Blockchain Basics Week3 Algorithms & Techniques

Algorithms & Techniques

  • Two techniques for securing
    • Hashing
    • Asymmetric key encryption
  • Learning Objectives
    • Summarize public-key cryptography
    • Explain simple hashing and Merkle tree hashing
    • Explore the application of hashing and cryptography in protecting the blockchain ### Public-Key Cryptography
  • Symmetric key encryption

    • Same key for encryption and decryption

    • Issues

      • Easy to derive secret key from encrypted data
      • How do you pass the key to the participant transacting?
  • Public-Key Cryptography

    • Public-key is published, private key is kept safe and locked

    • RSA(Rivest Shamir Adleman)

      • Passwordless user authentication,
    • ECC(Elliptic Curve Cryptography)

      • Bitcoin as well as an Ethereum block chain
    • 256 bit ECC key pair is equal in strength to about 3072 bits of RSA key pair


A hash function or hashing transforms and maps an arbitrary length of input data value to a unique fixed length value.

  • Requirements

    • Algorithm should be one-way function
    • Collision free
  • Most common hash size now is 256 bits

  • Common functions: SHA-3, SHA-256 and Keccak

  • Simple hashing and Merkle tree

    • Function: ADD

    • Data: 10,4,6,21,19

    • Simple hashing:

      • Data items are linearly arranged and hashed
      • When fixed number of items to be hashed(block header), verifying composite block integrity(not individual item integrity)
    • Tree-structed approach:

      • Data is at the leaf nodes of the tree, leaves are pairwise hash to arrive at the same hash value as a simple hash

      • When number of items differ from block to block(Transaction hash, State hash, Receipt hash)

  • In Ethereum, hashing is used to generate

    • Account Addresses
    • Digital Signatures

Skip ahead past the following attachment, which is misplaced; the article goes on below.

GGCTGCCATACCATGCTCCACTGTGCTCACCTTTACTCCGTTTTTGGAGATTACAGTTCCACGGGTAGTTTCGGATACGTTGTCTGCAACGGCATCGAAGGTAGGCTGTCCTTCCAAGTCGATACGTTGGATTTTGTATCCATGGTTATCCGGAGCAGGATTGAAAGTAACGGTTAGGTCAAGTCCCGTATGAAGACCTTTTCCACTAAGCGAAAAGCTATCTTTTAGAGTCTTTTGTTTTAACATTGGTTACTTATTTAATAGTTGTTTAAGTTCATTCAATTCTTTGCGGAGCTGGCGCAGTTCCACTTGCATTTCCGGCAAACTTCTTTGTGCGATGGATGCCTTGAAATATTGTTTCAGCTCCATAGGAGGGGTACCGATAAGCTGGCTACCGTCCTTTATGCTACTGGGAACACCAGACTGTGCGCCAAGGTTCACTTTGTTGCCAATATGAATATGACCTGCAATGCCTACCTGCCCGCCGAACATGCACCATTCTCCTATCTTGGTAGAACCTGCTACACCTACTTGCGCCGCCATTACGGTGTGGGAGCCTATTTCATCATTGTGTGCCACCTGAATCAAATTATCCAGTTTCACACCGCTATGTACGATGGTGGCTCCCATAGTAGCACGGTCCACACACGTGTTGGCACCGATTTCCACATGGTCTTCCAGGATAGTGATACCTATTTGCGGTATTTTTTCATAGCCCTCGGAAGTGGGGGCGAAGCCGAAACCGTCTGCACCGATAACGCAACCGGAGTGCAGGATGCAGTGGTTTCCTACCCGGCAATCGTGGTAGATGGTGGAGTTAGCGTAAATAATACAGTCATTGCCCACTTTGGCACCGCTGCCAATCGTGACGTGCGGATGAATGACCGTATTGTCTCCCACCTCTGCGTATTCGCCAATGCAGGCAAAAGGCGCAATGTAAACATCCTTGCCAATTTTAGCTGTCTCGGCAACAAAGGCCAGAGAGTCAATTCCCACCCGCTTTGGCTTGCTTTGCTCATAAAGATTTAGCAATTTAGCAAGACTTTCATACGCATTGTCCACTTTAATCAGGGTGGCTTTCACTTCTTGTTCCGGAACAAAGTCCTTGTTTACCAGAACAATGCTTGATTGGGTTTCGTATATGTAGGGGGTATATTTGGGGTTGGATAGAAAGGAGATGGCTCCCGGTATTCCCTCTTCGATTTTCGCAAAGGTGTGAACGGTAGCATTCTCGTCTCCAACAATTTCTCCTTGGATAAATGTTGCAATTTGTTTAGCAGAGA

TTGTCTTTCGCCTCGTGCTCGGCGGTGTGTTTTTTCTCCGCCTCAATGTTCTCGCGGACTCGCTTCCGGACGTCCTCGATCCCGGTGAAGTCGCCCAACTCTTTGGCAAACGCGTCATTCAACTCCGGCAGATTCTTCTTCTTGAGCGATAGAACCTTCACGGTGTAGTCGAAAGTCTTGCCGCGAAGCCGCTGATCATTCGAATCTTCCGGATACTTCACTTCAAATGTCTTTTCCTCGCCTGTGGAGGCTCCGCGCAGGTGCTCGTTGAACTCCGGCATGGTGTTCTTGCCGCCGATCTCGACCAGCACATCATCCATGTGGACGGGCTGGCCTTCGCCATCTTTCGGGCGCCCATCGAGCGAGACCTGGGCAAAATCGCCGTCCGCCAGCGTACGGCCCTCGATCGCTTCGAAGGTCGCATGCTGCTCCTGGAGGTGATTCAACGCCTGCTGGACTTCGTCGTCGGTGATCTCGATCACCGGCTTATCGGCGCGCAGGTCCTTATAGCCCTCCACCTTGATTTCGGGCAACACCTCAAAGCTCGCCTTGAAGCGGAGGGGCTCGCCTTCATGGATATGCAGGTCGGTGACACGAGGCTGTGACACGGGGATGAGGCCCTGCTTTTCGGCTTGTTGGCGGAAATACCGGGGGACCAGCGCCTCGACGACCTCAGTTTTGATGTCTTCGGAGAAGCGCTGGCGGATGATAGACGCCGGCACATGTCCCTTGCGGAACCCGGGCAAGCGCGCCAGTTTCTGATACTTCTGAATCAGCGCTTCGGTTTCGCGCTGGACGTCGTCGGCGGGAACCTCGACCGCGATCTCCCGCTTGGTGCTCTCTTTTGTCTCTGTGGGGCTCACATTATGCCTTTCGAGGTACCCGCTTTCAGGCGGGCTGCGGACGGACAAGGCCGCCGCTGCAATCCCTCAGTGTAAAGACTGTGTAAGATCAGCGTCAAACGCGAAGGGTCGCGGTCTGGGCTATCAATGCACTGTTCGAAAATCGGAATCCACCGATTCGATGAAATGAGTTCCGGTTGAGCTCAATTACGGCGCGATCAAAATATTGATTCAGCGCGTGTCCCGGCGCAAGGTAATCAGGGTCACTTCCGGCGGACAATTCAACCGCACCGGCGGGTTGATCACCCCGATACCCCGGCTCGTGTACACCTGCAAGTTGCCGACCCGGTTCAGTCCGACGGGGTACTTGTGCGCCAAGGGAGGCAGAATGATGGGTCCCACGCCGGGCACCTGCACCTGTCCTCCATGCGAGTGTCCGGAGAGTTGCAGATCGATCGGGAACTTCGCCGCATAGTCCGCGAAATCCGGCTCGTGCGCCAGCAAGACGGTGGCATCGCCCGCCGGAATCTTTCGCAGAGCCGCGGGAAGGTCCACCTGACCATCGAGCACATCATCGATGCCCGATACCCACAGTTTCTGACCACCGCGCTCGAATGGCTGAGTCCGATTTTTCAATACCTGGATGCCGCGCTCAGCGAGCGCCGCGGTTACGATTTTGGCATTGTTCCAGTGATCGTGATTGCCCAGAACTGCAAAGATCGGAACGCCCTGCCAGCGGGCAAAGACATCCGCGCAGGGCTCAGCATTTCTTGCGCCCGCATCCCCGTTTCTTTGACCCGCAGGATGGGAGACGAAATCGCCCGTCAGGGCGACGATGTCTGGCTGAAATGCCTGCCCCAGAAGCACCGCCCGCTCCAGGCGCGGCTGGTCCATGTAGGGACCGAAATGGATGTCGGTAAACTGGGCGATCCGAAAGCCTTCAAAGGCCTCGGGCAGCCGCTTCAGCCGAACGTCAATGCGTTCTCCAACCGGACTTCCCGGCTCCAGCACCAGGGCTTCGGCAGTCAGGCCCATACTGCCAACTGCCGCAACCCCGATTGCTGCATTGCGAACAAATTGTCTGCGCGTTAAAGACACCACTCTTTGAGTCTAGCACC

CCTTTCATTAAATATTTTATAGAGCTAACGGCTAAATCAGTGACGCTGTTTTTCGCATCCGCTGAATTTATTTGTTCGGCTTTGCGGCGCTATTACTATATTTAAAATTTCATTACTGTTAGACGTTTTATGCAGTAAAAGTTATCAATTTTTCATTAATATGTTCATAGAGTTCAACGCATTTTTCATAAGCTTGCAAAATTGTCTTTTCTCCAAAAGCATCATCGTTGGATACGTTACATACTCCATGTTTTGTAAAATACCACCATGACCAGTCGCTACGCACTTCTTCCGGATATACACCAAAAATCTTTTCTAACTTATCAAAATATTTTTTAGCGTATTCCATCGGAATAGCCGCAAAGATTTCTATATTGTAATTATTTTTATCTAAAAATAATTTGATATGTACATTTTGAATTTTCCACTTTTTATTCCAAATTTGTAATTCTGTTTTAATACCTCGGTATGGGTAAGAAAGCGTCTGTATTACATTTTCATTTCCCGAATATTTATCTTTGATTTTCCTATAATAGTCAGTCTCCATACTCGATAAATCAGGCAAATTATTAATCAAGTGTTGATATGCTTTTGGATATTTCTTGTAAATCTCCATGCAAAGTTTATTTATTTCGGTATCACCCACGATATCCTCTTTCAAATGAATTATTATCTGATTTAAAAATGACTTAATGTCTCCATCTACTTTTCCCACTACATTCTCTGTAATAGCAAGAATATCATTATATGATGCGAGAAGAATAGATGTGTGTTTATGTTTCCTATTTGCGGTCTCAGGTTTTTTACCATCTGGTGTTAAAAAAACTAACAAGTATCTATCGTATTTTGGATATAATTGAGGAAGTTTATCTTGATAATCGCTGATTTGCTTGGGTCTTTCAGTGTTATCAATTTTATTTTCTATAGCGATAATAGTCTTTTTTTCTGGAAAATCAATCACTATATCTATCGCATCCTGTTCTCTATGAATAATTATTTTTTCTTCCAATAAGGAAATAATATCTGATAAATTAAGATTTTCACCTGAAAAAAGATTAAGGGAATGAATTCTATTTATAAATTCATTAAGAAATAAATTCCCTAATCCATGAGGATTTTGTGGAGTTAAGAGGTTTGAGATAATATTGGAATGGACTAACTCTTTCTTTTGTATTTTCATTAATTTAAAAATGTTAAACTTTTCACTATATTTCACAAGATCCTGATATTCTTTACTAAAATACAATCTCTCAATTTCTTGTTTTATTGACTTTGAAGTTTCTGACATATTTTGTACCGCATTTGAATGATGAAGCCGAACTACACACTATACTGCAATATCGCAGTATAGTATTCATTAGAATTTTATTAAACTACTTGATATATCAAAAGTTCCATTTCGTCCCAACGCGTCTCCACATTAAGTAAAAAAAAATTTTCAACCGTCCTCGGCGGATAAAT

• Transaction Hash
    • State Hash
    • Receipt Hash
    • Block header hash

SHA-3, SHA-256, Keccak-256 are some of the algorithms commonly used by hash generation in blockchains.

Transaction Integrity

To manage the integrity of transaction:

  • Secure & Unique account address
    • Step 1: 256-bit random number = private key
    • Step 2: Elliptic-curve cryptography algorithm applied to private key to generate public key
    • Step 3: Hashing applied to public key = account address(20 bytes)
  • Authorization of the transaction by the sender through digital signing
    • Authorized, Non-repudiable, unmodified
  • Verification of the content of the transaction is not modified


  • Step 1, find the hash of the data fields of the transaction.
  • Step 2, encrypt that hash using the private key of the participant originating the transaction. Thus, digitally signing the transaction to authorize and making the transaction non-repudiable.

  • Step number 3, this hash just added to the transaction. It can be verified by others decrypting it using the public key of the sender of the transaction, and recomputing the hash of the transaction.
  • Then, compare the computed hash, and the hash received at the digital signature. If that is a match, accept the transaction. Otherwise, reject it.

Complete transaction verification: the timestamp, nons, account balances, and sufficiency of fees.

Securing Blockchain

  • Main components of Ethereum block
    • Block Header
    • Transaction Hash
    • Transaction Root
    • State Hash
    • State Root
  • Integrity of the block
    • Block header contents not tampered with
    • Transactions not tampered with
    • State transitions are computed, hashed and verified
  • An efficient way to detect tampering and validate the transaction

    • Merkle tree
    • Only the hash of the chained states from block to block have to be re-computed
    • If any transaction is to be verified, only one path to the tree has to be checked.

Block hash in Ethereum is computed by first computing the state root hash, transaction root hash and then receipt root hash.

Purposes bock hash

  • Verification of the integrity of the block and the transactions

  • Formation of the "chain link" by embedding the previous block hash in the current block header


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